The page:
Just when you thought selfies and museums couldn’t be possibly more intertwined, a new institution combining both is opening. Meet the Museum of Selfies, which will prove that the art of selfies extends beyond the Museum of Ice Cream and Yayoi Kusama exhibits. In fact, it dates back 40,000 years, according to the museum. (Additionally, the museum will also debunk Paris Hilton’s claim that she and Britney Spears invented the selfie in 2006.)
Because they couldn’t possibly call themselves the Museum of Selfies without offering the tools to create one, the Los Angeles-based pop-up, which runs from April 1 to May 31, will also provide backdrops for those who’ve come in search of a photoshoot. “To fully understand the origin of the selfie, the museum offers an educational yet playful approach to providing a lens on human history and art through immersive and interactive installations, while poking a little a fun at itself and human nature,” reads a statement from the museum to W. “From cavemen drawings to a ‘Narcissist’ installation to a vertigo-inducing rooftop selfie illusion, the museum touches on a variety of points in human history that examines the intention of the selfie and what it means to the artist and its viewers. And don’t worry, there will be plenty of highly-visual, selfie-taking opportunities throughout the exhibit.”
The Museum of Selfies, which takes about 60 to 90 minutes to go through for a $25 ticket fee, comes on the heels of the world’s first exhibit on the history of the selfie, which opened place at London’s Saatchi Gallery last year. As Nigel Hurst, the chief executive of the Saatchi told W, however, not all art selfies are selfie art. “Selfies aren’t like self-portraiture in the way that a Rembrandt self-portrait is,” he explained. “He seems to be trying to get to the bottom of what makes him a human being, how he shares his common humanity and what is unique about his character that is evident from his face and demeanor. Most selfies are constructs; more to do with how we want the world to see ourselves, and also our lifestyle, our environment, our social world than how we really are.”
The Most Instagram-able Art of 2017
Kusama’s retrospective kicked off its years-long world tour in Washington, D.C., meaning that the Hirshhorn Museum was the first institution visitors were allowed to cover in a seemingly endless supply of colorful dots, proving that the artist’s infinity rooms—which, only a few months later, now have a strict 30-second selfie time limit—are hardly the show’s only Instagram-friendly option.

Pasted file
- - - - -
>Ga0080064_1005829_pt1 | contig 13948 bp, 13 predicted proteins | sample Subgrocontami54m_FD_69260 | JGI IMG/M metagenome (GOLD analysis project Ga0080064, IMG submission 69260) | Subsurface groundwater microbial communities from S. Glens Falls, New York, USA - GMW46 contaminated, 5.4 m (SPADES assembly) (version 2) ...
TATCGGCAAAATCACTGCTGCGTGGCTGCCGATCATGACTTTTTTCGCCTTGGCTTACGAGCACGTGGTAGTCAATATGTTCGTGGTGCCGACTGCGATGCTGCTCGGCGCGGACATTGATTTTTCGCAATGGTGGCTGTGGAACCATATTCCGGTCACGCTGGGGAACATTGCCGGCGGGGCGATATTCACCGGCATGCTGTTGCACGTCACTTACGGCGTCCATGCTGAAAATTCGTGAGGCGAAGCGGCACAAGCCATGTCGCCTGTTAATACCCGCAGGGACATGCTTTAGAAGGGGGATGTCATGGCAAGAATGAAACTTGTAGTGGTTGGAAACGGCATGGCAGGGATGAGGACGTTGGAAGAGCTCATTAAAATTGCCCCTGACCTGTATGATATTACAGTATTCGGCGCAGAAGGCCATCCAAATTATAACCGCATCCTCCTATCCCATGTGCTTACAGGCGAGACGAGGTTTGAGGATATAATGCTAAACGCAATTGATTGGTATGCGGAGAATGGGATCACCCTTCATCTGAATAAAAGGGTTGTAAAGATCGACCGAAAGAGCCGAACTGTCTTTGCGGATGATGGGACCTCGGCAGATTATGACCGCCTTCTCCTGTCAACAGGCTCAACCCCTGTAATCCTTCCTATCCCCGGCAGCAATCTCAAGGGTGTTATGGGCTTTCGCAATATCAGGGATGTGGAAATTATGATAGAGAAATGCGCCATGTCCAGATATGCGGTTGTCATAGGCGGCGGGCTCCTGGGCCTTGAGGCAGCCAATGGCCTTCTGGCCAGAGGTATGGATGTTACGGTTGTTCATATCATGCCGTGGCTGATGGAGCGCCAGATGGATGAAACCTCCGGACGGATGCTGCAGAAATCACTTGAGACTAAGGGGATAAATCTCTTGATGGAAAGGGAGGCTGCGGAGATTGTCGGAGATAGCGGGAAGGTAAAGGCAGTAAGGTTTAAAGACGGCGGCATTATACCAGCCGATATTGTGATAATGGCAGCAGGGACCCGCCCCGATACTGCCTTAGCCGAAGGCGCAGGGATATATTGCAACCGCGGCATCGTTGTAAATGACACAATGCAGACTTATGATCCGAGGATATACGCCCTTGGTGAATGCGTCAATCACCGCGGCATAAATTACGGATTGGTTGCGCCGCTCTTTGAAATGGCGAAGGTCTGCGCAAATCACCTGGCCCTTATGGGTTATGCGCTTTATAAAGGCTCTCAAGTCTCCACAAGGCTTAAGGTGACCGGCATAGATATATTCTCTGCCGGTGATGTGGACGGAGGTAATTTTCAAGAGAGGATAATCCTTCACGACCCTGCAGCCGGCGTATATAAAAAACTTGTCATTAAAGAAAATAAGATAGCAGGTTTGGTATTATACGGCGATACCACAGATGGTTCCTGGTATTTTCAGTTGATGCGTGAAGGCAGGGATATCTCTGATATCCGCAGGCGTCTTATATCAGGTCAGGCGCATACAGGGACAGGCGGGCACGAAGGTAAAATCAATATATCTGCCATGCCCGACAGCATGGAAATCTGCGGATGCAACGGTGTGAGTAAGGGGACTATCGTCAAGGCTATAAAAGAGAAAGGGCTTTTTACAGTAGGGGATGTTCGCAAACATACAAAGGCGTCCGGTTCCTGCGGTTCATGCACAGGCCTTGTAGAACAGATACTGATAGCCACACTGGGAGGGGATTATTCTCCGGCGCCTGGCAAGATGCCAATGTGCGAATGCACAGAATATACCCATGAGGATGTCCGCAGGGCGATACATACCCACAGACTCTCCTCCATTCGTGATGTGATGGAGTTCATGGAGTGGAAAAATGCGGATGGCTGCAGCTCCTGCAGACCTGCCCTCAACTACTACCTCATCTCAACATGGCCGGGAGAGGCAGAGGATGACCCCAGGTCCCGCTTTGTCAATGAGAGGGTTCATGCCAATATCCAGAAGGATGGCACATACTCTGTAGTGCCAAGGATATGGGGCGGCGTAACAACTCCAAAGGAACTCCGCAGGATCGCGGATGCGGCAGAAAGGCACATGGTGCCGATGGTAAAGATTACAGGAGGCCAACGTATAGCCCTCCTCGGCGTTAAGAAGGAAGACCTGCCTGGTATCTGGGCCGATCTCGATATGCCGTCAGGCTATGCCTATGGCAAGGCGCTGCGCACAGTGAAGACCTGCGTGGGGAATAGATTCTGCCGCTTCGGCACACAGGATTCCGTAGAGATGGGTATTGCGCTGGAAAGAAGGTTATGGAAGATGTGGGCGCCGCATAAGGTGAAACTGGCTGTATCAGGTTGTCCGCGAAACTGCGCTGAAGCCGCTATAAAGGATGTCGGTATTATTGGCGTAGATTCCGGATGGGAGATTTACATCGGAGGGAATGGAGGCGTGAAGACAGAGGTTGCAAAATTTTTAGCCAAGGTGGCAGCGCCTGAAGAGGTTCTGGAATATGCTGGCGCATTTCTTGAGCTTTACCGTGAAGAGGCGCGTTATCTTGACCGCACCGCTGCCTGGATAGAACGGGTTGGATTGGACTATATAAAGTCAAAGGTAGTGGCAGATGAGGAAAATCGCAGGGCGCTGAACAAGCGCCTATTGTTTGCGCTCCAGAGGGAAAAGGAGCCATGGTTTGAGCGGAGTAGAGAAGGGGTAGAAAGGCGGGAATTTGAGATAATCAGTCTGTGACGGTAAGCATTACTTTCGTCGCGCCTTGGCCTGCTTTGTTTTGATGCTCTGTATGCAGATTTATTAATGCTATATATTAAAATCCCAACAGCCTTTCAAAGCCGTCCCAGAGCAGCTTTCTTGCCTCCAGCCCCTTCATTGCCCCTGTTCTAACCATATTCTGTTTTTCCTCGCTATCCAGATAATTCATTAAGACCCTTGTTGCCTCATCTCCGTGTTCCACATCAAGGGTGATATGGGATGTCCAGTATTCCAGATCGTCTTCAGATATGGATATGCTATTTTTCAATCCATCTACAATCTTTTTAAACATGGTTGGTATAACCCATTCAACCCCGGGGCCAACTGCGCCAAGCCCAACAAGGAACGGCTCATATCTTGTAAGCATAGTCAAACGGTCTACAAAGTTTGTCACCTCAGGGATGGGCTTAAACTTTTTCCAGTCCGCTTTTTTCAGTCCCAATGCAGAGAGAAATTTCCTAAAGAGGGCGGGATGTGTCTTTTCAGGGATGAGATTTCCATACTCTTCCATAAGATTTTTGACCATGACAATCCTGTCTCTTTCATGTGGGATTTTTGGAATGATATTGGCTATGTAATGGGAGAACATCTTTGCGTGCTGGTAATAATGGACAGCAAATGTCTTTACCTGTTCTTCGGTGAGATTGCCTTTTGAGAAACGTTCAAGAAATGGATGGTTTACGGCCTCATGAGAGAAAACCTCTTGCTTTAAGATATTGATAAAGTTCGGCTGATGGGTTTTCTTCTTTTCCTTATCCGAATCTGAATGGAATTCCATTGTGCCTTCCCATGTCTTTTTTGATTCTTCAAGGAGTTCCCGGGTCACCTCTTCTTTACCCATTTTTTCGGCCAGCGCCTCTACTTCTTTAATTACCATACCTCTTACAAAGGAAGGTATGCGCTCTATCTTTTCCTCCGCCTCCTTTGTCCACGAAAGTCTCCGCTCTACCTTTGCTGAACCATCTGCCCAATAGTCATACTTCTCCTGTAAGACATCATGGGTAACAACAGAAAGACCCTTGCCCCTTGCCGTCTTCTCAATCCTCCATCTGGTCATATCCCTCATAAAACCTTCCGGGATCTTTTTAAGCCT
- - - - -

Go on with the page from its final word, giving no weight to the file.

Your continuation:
This fall, the Philadelphia-based artist Alex Da Corte took his last stab at impersonating Eminem, the rapper he bears an uncanny likeness to when he bleaches his hair, at London’s Josh Lilley Gallery. This time around, there was both a larger-than-life Adidas sneaker as well as videos of Da Corte-as-Eminem smoking from homemade bongs with unsettling laughter and covering himself in mustard.
There’s the massive convention center of art that constitutes Art Basel Miami Beach, and then there’s stray art scattered throughout the city, like Suzy Kellems Dominik’s I Can Feel, a 12-foot installation and light show in the lobby of the Nautilus Hotel illustrating an endless loop of 27.68-second orgasms.
Along with the artist Awol Erizku’s photo of Beyoncé announcing her pregnancy came the Beyhive’s strongest showing of fan art ever as each fan clamored to show their creativity, with art historical references ranging from Michelangelo to Botticelli.
The Israeli security barrier in Bethlehem, in the West Bank doesn’t sound like the ideal place for a vacation, but more visitors are flocking than ever now that Banksy has set up his very own hotel, where a monkey bellhop announces that the establishment doubles as an art installation before you even step inside the door.
Though certainly a less obvious spectacle than a giant sphinx made of 40 tons of sugar, Kara Walker’s latest, an exhibition that’s essentially a tapestry of America’s unavoidably racial and often painful history, which the critic Jerry Saltz lauded as “the best art made about this country in this century.”
Just in time for the collectors, dealers, and artists arriving to the Venice Biennale, the sculptor Lorenzo Quinn made his mark on the city by adding a pair of enormous hands emerging from one of its canals as a reminder of the threat Venice faces from global warming.
This summer, MoMA PS1’s courtyard all the way out in Long Island City, Queens, became quite literally the coolest party destination when Jenny Sabin installed a mist-spraying canopy that lit up in rave-like colors at night.
Watch: How to Take a Selfie Like a Supermodel